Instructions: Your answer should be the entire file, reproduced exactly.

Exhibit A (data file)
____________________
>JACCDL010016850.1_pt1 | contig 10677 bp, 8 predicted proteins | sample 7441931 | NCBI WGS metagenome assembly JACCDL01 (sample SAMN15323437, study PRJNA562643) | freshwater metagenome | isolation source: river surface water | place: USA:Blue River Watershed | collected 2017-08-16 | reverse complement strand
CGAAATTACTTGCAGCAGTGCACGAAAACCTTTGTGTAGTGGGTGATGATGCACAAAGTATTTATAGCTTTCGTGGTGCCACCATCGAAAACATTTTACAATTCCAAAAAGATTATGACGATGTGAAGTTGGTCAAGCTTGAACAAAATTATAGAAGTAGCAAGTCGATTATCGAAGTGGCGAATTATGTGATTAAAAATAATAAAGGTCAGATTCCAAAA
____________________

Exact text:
>JACCDL010016850.1_pt1 | contig 10677 bp, 8 predicted proteins | sample 7441931 | NCBI WGS metagenome assembly JACCDL01 (sample SAMN15323437, study PRJNA562643) | freshwater metagenome | isolation source: river surface water | place: USA:Blue River Watershed | collected 2017-08-16 | reverse complement strand
CGAAATTACTTGCAGCAGTGCACGAAAACCTTTGTGTAGTGGGTGATGATGCACAAAGTATTTATAGCTTTCGTGGTGCCACCATCGAAAACATTTTACAATTCCAAAAAGATTATGACGATGTGAAGTTGGTCAAGCTTGAACAAAATTATAGAAGTAGCAAGTCGATTATCGAAGTGGCGAATTATGTGATTAAAAATAATAAAGGTCAGATTCCAAAA